Prof. Lucy Ugbado, the Director-General, the National Biotechnology Development Agency (NABDA) on Sunday said a lot of research work was going on the cure for Sickle Cell Anaemia.
Ugbado disclosed this at the News Agency of Nigeria (NAN) Forum in Abuja.
She said that agency was working with the private sector and with Nigerian experts in the Diaspora.
“Sickle cell anaemia is a disease of the black people and we do know that if we do not pay attention to that the outside world will not do it for us.
“So, we have formed a network of experts in Nigeria and Nigerians in the Diaspora who are working in this area.
“We have done a work plan and we are collaborating and working together to ensure that we make progress in getting to a point we proffer solution this genetic disorder disease.
On science, technology and innovation, she said that the sector was a capital intensive one which required the involvement of the organised private sector to make a head way.
“Research and development activities are capital intensive and the government alone cannot achieve the desired result, so all hands must be on deck.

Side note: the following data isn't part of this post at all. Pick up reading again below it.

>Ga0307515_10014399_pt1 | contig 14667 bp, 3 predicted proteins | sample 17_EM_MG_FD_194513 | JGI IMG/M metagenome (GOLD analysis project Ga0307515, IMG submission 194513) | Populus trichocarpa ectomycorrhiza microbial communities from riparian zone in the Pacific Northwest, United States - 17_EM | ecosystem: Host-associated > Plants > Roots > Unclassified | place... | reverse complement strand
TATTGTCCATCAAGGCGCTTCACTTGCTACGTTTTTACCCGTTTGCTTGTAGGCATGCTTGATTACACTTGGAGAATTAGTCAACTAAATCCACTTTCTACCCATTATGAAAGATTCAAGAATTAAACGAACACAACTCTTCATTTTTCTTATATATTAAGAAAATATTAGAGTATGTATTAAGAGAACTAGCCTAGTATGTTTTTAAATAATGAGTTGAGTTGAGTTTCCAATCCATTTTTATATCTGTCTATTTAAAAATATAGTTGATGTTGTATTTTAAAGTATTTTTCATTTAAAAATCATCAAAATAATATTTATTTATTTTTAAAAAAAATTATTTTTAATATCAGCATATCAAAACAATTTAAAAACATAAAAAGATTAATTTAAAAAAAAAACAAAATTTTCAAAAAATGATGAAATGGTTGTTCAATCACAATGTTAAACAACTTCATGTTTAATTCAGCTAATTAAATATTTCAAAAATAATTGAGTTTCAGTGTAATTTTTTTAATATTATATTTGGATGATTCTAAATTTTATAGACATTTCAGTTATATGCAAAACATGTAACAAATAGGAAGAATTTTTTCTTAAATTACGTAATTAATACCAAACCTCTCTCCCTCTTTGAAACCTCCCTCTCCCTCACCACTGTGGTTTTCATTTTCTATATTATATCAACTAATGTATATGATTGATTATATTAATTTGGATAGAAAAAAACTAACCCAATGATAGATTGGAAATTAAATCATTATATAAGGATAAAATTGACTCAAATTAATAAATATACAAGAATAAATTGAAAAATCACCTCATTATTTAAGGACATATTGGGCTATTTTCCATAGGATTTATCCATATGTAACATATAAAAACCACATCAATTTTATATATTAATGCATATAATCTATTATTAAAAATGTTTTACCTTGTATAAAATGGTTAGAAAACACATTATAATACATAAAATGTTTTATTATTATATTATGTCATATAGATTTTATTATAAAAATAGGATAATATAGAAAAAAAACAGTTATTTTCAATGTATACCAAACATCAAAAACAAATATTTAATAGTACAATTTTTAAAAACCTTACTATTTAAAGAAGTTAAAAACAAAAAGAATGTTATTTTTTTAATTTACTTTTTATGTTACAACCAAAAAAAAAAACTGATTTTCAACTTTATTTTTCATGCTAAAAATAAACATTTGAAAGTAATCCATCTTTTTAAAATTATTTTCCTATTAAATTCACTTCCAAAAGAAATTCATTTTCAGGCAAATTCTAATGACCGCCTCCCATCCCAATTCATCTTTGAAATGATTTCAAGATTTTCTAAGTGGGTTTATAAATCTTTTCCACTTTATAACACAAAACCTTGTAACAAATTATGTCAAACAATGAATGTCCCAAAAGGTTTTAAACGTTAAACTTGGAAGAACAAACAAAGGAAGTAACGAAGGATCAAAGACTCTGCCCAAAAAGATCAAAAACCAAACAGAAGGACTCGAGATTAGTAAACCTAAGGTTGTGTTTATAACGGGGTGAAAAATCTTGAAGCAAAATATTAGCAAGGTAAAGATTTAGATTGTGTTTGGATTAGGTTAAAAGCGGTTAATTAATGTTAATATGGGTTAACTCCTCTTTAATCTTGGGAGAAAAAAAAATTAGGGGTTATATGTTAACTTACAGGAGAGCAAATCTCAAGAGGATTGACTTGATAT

“We have reached out to them, they have assisted in the organisation of workshops but that is not enough.
“We need more of their support because our private sector rose up to the challenge during the Ebola outbreak, especially the Dangote group.
“We need more of that. We are currently speaking with the Danjuma Foundation to see if they can assist us and the discussion looks promising,’’ she said.
According to her, funding science and technology is not cheap as it requires serious and consistent commitment of funds because unlike other areas things cannot be managed in science and technology research.
“The private sector is profit oriented and will be committed to making their money work for them, so their participation in the sector will propel the development of the sector,’’ she said.
Ugbado commended the Federal Government for assisting the agency with funds, adding that the organisation had not had it so good, “which means we are making progress but a lot still needs to be done’’.
“We have a lot of programmes in place to drive toward ensuring that Nigerians benefit from bio technology and these are in the areas of agric, medical, environment and genomics. These sectors are critical to development of biotechnology in Nigeria,’’ she said.
The chief executive therefore appealed to the organised private sector to invest in these areas.
She noted that doing so would serve dual purposes of making profit and and helping to bring succour to many African families that had been ravaged by this disorder.
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